The next weekend I was left alone on the reserve. The volunteers and researchers would usually leave on the weekends to see other parts of Ecuador and this time Nicole and Wilo, the owners, left as well for a much deserved break. Nicole left me a phone in case of emergency. On Saturday I went out for what were now my regular walks on the road. I had a few different spots 4 km+ from the reserve where I liked to paint and meditate. They were located at different parts of a hill around 1500 meters above sea level. On my way there I came across a trail of leaf cutter ants which a lot of their soldiers running back and forth. As I was about to voice my usual lament of not having a camera I realized that I actually had one, Nicoles phone. I used the rest of the day to document all the spots I found on my daily trail and road walks that for one reason or other were interesting to me. 143 photos later my situation changed fully. I was content and a pattern was beginning to emerge…

Art and/as Process – Inspiration/Motivation

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Inspiration or motivation for making an art work can come from … well anywhere. I started out making art by drawing things I enjoyed. Now making art is part of my process of experiencing and thinking about the world I am in.

     My work with Fluidity got going, although I didn’t know at the time, because of the British Petroleum (BP) oil spill in the Gulf of Mexico in 2010. The event happened at a time when I was looking for a new direction in my work. Following the incident, I felt frustrated at my own seaming ineptness to act on, or rather against such tragic events. As a way of moving past this frustrated feeling I turned to my creative process. In researching the media generated in relation to the spill I came across a Ted talk by Carl Safina; where he tells a story of a dolphin “begging for help” as oil leaks out of its blowhole. The story inspired me to draw “Wakan Tanka, Human and the Drowning Whale” where Waken Tanka, Great Mystery in Lakota spirituality, is seen infusing life back into a landscape tainted by an oil spill. Wakan Tanka became part of the project because I have just finished a painting of Sheila Watt-Cloutier, a Canadian Inuit activist. In wanting to do more research into First Nations and the inherent respect for nature that is part of their culture, I came across this spiritual figure. The drawing was distributed in Toronto and Montreal as a zine, explaining the story behind the drawing and its elements.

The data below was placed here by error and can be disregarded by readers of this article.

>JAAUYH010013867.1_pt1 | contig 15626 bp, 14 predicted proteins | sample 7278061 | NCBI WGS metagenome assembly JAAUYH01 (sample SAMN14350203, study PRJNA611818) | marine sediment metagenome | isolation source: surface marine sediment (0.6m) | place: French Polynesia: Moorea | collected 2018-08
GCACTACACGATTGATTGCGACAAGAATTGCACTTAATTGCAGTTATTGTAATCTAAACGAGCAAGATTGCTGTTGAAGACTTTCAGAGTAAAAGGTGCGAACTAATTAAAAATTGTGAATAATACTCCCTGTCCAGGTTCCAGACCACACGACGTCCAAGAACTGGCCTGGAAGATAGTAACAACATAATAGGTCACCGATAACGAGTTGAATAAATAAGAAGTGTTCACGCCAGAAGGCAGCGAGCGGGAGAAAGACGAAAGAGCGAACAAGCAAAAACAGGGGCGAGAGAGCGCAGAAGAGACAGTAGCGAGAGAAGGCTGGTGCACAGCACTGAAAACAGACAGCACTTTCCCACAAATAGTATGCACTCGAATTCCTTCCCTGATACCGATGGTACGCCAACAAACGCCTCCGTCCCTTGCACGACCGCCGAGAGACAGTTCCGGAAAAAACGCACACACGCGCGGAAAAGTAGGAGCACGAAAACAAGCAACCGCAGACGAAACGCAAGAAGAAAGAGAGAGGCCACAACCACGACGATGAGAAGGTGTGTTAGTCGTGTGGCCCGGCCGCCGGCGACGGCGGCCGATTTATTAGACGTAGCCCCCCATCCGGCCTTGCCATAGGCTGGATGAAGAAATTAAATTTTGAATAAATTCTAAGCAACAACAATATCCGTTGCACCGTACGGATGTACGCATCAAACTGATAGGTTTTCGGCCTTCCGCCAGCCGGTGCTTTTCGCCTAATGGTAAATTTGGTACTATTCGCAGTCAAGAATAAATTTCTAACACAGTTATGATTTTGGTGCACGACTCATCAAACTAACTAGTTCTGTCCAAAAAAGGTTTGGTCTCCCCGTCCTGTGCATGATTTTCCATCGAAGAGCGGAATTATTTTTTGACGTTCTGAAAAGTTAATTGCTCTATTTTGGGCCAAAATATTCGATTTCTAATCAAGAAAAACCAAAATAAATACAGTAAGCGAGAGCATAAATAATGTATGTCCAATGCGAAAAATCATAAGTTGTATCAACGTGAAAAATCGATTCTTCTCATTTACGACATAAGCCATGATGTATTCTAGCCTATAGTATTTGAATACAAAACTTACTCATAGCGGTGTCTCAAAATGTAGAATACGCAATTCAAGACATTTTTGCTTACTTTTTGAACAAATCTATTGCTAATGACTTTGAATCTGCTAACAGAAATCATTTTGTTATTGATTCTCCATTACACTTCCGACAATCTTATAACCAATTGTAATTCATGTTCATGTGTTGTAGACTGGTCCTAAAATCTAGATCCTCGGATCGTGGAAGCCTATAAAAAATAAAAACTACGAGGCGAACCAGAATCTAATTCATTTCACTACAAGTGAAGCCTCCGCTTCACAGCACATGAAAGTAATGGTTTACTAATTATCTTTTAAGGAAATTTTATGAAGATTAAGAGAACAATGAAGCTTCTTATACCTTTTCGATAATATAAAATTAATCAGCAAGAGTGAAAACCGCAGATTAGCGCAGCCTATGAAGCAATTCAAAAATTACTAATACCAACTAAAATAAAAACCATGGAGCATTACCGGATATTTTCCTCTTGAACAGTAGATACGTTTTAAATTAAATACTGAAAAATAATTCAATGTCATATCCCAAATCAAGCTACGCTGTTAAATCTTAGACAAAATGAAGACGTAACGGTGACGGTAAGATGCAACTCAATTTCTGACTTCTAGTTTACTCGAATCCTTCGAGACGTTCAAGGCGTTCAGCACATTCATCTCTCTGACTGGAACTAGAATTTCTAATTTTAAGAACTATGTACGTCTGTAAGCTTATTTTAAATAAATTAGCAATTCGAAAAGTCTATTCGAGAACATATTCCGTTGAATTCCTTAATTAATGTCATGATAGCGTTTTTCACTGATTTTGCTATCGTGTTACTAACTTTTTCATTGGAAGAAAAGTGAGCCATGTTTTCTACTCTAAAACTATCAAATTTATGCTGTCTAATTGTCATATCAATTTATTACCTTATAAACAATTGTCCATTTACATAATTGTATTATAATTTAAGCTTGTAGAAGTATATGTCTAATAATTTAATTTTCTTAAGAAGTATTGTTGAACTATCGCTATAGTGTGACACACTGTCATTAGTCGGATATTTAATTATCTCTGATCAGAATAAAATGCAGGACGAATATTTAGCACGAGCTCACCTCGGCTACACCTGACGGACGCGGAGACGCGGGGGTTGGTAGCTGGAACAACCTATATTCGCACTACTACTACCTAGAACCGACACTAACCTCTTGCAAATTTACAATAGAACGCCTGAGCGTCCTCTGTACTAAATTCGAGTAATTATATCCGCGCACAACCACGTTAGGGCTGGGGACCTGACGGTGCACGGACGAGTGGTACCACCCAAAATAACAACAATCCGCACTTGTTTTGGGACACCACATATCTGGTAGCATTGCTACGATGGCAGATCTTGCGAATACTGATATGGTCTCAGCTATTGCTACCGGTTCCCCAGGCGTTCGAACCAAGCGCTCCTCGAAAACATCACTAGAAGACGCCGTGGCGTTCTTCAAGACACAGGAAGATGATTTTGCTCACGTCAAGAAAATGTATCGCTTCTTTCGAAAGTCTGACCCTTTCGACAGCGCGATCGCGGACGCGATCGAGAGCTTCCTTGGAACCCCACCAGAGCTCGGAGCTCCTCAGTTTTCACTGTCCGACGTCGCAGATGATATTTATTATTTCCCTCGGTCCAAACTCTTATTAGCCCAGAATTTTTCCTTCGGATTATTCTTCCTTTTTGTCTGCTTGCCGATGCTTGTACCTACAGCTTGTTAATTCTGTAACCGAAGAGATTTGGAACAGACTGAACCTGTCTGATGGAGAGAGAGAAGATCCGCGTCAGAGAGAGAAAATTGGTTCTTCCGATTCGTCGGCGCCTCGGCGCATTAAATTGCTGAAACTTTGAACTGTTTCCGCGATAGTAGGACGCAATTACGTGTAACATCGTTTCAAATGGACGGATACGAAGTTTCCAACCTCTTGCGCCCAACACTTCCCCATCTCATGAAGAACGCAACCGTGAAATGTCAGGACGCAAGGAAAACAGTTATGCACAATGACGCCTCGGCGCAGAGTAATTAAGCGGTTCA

Wakan Tanka and the Drowning Whale_Andrzej Tarasiuk_2010

Wakan Tanka, Human & the Drowning Whale – custom paper, crayons, acrylic paint, 121.9cm by 243.8cm, 2010

What stuck with me after I finished the project were the ‘fluid shapes’ framing the drawing. The shapes stand in for the four elements: Earth, Wind, Water and Fire, a reality from which the figure draws energy for the beam of light/life. That flowing reality inspired me to further explore, through my artwork, ideas of reality as a perpetually changing, interconnected process. I became interested in the relationship between being and becoming of elements which make up reality, such as ourselves.

     “2011 Fluidity” portrays locations in Toronto as an interconnected flow of elements making up a whole. “2012 Fluid Shapes” explore change by transforming paintings on plywood into three dimensional forms of variable arrangements. “2013 Fluid Shapes” through forceful manipulation of luan embody a metaphor for human interference in nature, changing it to suit our whims. “Fluidity: Actual Entities and Occasions of Experience” centered on interconnectivity by portraying figures as outlines blending, into one another and their negative space environment.

2013Fluid Shape 6_Andrzej Tarasiuk

Fluid Shape #6 – 13cm x 8cm x 5cm, Luan, paper, acrylic, tung oil, 2013

    My next body of work will, like the “Wakan Tanka and the Drowning Whale” drawing, directly address the rapidly changing environment duo to human actions, this time focusing on the dramatic loss of biodiversity. What I am really excited about is that the work will be based on research that includes my own visit to the places I am reading about. My project proposal, to observe and learn, has been accepted at a biological research station in Ecuador and a wildlife rescue centre in Peru. Both institutions work towards preserving biodiversity through research, conservation and education. While there I will learn about the topic first hand and participate in the institutions work. My goal is to absorb as much as possible while painting watercolour studies as a catalyst for the work to be made back in Toronto.